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M&A in Ukraine in 2010: Tread carefully and be aware of new rules
Mergers and acquisitions are an important aspect of both business strategy and law practice. The global financial crisis and its Ukrainian iteration ushered a period of turmoil in the national mergers and acquisitions market. However, the economic environment is not the only thing that changes. The legal landscape for M&A transactions, in particular in joint stock companies, has also changed recently. In an interview, Armen Khachaturyan, Senior Partner of Asters, highlights some of the most important legal requirements affecting Ukrainian M&A transactions today.
What was the impact of the economic crisis on the M&A market in Ukraine?
The global financial crisis significantly affected the M&A market. The total value of major M&A transactions in Ukraine declined from $21.49 billion in 2007 to $3.69 billion in 2008, recovering a little to $13.94 billion in 2009. Not only the volume of M&As, but also economic motivation for most of them, changed because of the crisis. As in other countries today, M&A deals in Ukraine are often motivated not by desire to maximize returns but rather by the need to shore up businesses in a very challenging environment. Therefore, in addition to the transfer of corporate rights and assets attached to them, today in Ukrainian M&A deals the parties pay much greater attention to the distribution of the risks associated with the acquisition target or their merger partners. The distribution of such risks is often the main subject of negotiations in M&A deals.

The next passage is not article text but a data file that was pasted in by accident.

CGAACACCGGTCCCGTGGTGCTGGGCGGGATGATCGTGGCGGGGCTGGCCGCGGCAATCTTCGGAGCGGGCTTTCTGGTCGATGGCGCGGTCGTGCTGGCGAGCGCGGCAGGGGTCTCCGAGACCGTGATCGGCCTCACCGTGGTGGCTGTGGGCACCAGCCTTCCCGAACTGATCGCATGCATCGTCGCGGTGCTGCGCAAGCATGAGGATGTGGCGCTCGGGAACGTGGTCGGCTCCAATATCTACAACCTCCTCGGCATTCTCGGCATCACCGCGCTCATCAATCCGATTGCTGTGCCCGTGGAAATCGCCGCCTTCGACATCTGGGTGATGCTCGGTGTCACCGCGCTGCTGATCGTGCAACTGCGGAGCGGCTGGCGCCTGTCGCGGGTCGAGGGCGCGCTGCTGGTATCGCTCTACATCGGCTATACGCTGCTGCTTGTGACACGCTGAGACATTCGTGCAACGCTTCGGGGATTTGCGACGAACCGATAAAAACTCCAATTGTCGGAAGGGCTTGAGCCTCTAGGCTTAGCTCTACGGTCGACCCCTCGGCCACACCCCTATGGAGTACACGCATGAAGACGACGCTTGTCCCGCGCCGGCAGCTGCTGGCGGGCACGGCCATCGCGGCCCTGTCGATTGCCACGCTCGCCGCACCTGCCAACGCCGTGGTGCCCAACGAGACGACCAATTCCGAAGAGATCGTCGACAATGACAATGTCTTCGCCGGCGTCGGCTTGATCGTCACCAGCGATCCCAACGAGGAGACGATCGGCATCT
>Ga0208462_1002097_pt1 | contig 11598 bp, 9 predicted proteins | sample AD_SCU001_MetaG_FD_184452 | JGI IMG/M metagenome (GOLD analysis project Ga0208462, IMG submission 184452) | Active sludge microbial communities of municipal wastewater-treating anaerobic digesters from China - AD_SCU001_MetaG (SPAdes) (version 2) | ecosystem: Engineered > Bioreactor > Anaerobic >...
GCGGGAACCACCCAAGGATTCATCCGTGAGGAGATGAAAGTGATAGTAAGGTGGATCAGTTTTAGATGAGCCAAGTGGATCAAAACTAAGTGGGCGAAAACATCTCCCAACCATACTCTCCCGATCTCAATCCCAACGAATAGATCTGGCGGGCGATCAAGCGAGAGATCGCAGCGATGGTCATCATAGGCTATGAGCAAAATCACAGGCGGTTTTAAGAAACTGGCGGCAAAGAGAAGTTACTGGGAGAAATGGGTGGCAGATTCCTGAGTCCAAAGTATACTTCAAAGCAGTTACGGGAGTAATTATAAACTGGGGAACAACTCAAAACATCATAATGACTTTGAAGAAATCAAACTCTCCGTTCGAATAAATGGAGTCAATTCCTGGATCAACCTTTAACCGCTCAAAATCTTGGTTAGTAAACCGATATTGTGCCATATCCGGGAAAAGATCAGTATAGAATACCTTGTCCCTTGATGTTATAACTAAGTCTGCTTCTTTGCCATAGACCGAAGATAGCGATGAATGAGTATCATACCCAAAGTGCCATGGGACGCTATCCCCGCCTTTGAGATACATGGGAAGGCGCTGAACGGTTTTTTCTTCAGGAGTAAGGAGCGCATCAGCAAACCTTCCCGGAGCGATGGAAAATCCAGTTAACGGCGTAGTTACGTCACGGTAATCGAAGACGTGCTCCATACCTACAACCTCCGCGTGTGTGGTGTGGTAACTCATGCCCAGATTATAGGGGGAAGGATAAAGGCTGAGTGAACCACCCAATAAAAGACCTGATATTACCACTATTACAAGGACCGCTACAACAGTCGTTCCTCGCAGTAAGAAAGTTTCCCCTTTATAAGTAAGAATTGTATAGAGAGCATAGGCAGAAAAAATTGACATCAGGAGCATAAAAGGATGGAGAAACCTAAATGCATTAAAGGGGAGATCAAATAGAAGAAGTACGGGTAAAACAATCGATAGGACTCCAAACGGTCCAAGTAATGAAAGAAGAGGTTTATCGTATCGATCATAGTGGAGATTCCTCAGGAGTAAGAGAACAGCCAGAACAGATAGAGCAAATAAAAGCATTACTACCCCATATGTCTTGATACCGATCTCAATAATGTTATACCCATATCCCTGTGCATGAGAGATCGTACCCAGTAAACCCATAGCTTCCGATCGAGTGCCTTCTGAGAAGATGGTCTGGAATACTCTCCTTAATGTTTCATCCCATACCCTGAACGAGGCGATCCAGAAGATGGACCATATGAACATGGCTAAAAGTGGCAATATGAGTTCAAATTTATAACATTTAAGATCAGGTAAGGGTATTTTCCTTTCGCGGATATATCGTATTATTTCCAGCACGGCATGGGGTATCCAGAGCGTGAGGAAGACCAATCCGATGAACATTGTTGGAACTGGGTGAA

What are the major recent changes in legislation affecting M&As
that businesses should be aware of? As most readers know by now, in April 2009 the new Joint-Stock Companies Law (the "JSC Law") came into effect. Generally, the Law is regarded as a serious step forward in the development of Ukrainian corporate law. However, the new law suffers from a number of inconsistencies and both businesses and the State Securities and Stock Market Commission (the "SEC") are still in the process of figuring them out. The Law introduces major and mostly positive changes in all aspects of organization and corporate governance of joint-stock companies ("JSCs"), including M&A transactions. The JSC Law prescribes detailed procedures for statutory mergers, demergers, and spin-offs. Any merger plan has to be approved by the supervisory boards of all participating companies, audited by an independent consultant, and approved by a general shareholder meeting of each participant. A JSC can only merge with another JSC and not with a company incorporated in any other form. Similar limitations apply to demergers and spin-offs.
Among other changes relevant to M&A, the Law, for the first time in Ukraine, explicitly prohibits the management of a JSC which is the acquisition target from creating obstacles for the buyer. The exact scope of this prohibition remains to be clarified, as do many other novelties introduced by the Law.
What are the rights of minority shareholders if a large share of a company is acquired in an M&A deal?